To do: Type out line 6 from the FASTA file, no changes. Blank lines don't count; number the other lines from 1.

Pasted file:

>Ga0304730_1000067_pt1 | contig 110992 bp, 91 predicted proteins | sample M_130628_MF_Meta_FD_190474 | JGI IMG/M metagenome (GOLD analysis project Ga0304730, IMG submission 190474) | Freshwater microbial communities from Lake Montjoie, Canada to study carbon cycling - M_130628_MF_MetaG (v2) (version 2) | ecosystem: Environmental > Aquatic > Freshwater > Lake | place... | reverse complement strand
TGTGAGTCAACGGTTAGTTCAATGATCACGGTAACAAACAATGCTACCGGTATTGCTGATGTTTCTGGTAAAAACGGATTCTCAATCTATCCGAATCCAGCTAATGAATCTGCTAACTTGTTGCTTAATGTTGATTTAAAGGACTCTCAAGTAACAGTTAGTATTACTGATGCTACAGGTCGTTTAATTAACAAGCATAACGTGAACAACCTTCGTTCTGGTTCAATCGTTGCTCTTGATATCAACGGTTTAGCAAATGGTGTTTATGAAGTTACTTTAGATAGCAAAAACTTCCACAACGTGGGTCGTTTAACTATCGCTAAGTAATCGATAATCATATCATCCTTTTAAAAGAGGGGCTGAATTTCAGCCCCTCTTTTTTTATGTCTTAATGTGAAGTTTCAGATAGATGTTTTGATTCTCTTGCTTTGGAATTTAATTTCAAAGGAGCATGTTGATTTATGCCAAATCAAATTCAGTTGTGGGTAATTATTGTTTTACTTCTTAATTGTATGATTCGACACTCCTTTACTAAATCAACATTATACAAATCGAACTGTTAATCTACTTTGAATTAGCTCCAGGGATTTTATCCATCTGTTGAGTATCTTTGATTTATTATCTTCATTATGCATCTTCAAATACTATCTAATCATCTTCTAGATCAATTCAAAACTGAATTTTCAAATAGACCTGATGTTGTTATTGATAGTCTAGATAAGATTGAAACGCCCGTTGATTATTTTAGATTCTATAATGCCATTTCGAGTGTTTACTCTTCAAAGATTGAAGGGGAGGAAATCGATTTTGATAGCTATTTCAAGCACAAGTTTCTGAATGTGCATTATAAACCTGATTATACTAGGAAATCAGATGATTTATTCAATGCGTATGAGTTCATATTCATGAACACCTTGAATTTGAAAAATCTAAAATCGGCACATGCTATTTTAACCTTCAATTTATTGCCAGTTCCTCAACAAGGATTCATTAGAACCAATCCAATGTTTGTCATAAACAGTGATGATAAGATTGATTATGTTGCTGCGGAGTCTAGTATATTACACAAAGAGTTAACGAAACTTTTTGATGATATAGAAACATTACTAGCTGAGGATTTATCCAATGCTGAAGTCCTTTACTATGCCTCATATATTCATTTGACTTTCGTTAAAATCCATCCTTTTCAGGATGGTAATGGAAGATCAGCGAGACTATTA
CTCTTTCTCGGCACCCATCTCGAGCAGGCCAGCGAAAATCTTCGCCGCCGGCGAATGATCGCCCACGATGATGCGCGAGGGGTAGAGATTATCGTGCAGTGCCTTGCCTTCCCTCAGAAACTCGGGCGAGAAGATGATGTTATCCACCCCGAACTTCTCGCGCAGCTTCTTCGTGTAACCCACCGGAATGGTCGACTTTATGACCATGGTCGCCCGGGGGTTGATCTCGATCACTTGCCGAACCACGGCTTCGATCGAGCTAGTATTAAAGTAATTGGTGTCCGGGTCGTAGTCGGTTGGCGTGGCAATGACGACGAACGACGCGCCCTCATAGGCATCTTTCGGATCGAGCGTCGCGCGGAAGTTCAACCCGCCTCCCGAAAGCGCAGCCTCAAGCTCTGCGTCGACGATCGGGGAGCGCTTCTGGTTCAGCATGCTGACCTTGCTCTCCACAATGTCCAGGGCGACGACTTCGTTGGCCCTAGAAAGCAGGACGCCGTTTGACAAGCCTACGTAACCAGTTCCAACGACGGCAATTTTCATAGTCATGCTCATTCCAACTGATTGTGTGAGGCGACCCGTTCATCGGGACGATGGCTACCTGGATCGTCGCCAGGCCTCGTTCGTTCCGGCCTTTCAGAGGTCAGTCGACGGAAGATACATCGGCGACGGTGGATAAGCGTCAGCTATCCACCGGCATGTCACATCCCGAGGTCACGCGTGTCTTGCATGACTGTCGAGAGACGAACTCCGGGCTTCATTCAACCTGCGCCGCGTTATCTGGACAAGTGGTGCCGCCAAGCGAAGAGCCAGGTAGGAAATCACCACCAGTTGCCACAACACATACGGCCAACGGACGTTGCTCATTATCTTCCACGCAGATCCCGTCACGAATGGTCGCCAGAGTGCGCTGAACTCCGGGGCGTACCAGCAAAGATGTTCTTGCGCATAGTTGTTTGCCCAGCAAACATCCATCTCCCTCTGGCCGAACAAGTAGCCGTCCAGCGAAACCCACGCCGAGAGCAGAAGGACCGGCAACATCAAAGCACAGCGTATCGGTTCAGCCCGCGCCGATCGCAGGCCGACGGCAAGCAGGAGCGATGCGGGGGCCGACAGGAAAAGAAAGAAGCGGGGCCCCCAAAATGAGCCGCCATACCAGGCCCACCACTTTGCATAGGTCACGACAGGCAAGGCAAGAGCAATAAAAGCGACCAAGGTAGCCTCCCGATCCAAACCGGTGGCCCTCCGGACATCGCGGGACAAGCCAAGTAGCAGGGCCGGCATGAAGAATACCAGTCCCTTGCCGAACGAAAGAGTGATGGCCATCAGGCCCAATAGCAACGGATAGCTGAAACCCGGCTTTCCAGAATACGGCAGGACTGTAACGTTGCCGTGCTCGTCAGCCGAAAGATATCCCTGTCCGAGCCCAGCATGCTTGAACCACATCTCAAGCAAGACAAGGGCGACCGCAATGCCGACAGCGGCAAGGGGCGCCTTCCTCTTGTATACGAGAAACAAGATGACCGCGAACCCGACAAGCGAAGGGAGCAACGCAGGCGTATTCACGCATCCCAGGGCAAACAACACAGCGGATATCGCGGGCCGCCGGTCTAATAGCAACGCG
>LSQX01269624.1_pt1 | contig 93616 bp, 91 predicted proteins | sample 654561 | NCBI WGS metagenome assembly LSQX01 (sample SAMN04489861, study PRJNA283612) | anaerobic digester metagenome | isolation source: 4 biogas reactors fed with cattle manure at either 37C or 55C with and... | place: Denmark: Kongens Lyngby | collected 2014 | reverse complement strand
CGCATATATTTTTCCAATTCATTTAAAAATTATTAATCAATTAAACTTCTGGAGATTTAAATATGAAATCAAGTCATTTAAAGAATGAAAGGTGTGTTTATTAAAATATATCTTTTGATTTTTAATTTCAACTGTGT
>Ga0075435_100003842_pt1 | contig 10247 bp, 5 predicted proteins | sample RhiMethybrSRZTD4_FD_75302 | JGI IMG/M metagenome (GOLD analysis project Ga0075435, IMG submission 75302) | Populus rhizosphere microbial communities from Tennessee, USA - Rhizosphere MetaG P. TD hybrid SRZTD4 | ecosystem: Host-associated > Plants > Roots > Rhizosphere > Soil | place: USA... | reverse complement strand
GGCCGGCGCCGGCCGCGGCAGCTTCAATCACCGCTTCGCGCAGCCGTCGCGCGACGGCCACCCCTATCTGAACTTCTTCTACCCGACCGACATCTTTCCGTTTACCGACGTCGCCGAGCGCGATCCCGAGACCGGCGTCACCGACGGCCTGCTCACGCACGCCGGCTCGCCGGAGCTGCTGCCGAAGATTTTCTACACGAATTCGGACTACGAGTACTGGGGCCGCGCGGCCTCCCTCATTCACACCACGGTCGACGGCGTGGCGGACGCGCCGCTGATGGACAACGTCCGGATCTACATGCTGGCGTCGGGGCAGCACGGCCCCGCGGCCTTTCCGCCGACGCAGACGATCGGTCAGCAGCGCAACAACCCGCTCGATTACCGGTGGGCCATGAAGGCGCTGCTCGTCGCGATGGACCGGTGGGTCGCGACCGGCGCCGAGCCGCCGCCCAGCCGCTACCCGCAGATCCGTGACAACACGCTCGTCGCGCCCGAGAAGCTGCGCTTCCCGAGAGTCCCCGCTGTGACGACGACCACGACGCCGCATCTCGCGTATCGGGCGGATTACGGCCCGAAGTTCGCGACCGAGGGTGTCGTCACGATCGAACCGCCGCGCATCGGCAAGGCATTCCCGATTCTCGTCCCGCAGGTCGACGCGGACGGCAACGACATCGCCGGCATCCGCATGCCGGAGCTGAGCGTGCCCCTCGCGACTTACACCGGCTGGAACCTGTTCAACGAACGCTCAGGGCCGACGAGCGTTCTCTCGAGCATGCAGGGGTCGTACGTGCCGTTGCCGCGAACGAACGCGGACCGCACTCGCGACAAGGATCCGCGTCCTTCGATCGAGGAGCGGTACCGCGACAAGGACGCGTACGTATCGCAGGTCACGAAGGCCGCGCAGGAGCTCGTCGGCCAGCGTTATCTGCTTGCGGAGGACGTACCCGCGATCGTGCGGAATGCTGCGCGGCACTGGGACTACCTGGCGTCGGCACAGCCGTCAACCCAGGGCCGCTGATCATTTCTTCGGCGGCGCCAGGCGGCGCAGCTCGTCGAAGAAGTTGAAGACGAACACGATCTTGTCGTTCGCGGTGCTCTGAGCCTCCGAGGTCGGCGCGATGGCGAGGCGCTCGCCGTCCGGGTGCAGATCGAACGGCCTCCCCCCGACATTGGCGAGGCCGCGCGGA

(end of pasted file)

>Ga0075435_100003842_pt1 | contig 10247 bp, 5 predicted proteins | sample RhiMethybrSRZTD4_FD_75302 | JGI IMG/M metagenome (GOLD analysis project Ga0075435, IMG submission 75302) | Populus rhizosphere microbial communities from Tennessee, USA - Rhizosphere MetaG P. TD hybrid SRZTD4 | ecosystem: Host-associated > Plants > Roots > Rhizosphere > Soil | place: USA... | reverse complement strand